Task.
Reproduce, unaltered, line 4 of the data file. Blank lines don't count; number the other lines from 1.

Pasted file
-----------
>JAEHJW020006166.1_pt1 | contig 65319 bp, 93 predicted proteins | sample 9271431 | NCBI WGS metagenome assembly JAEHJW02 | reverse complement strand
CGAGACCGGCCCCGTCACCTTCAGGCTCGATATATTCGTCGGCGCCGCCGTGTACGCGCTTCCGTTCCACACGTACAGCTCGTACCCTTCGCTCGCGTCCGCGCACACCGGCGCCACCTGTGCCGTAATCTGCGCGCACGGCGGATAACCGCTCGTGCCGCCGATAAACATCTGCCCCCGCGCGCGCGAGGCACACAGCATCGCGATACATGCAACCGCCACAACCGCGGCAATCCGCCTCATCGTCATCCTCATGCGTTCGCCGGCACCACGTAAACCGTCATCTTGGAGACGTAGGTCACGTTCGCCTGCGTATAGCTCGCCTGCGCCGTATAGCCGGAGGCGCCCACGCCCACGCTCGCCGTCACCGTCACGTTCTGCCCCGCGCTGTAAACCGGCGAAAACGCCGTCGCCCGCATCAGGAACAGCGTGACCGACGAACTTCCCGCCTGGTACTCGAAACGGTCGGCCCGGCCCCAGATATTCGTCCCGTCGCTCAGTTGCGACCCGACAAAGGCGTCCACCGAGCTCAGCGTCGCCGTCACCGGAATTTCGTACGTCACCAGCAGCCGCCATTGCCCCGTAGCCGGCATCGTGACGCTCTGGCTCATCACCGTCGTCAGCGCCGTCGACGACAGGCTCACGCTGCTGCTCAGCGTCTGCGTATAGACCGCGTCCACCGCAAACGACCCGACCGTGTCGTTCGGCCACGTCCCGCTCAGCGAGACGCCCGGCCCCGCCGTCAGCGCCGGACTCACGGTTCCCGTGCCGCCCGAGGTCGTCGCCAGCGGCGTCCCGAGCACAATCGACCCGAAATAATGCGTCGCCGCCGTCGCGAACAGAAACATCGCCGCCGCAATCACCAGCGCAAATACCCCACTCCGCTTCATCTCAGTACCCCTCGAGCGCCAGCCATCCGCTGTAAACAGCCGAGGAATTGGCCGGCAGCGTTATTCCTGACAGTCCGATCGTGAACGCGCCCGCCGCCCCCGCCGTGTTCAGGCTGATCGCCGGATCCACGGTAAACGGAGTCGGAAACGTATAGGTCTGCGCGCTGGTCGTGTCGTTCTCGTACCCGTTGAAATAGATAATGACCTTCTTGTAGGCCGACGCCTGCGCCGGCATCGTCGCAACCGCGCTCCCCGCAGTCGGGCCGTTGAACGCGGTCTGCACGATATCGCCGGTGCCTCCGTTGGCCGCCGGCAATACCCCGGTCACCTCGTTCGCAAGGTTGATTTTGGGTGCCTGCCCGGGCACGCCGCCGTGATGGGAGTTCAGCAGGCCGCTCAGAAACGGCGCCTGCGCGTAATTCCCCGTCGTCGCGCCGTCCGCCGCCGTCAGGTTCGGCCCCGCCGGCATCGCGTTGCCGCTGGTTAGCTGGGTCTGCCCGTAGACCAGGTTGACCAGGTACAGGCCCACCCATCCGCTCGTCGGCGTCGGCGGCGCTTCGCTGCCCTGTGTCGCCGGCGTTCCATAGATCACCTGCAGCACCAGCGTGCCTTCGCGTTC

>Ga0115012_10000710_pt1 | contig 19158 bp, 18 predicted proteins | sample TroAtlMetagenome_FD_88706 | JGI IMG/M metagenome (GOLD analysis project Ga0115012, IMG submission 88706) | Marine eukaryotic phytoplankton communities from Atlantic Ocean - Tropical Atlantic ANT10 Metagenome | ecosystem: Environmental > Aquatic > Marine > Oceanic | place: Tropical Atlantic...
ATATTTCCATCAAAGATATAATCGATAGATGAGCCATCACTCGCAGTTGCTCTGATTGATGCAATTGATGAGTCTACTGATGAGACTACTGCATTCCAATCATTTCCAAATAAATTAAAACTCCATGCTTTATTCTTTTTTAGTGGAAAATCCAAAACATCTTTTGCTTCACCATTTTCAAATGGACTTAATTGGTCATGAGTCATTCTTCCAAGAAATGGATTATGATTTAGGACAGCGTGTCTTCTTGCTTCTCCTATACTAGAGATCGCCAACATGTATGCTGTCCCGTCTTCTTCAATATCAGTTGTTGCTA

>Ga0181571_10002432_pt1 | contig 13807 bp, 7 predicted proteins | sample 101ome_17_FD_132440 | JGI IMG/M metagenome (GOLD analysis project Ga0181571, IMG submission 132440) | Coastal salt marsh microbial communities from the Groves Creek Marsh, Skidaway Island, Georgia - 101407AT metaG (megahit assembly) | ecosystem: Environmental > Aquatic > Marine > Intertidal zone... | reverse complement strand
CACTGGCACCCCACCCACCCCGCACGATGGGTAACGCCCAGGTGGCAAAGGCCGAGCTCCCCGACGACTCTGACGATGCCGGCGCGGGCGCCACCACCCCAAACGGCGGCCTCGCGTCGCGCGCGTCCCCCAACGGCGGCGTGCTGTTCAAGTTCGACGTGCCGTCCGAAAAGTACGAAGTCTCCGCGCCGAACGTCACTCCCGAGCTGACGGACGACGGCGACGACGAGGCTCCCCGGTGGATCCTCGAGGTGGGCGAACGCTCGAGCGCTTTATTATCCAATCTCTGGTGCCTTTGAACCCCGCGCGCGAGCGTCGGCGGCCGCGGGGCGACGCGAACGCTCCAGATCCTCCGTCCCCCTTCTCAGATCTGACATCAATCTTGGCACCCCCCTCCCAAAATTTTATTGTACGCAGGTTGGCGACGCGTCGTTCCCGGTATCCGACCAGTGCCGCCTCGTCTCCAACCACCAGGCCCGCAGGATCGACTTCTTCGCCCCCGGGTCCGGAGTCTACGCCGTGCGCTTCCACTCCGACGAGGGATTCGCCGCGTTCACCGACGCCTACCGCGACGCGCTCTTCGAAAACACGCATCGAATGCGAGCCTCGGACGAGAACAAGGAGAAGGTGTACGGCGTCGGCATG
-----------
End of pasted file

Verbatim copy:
ATATTTCCATCAAAGATATAATCGATAGATGAGCCATCACTCGCAGTTGCTCTGATTGATGCAATTGATGAGTCTACTGATGAGACTACTGCATTCCAATCATTTCCAAATAAATTAAAACTCCATGCTTTATTCTTTTTTAGTGGAAAATCCAAAACATCTTTTGCTTCACCATTTTCAAATGGACTTAATTGGTCATGAGTCATTCTTCCAAGAAATGGATTATGATTTAGGACAGCGTGTCTTCTTGCTTCTCCTATACTAGAGATCGCCAACATGTATGCTGTCCCGTCTTCTTCAATATCAGTTGTTGCTA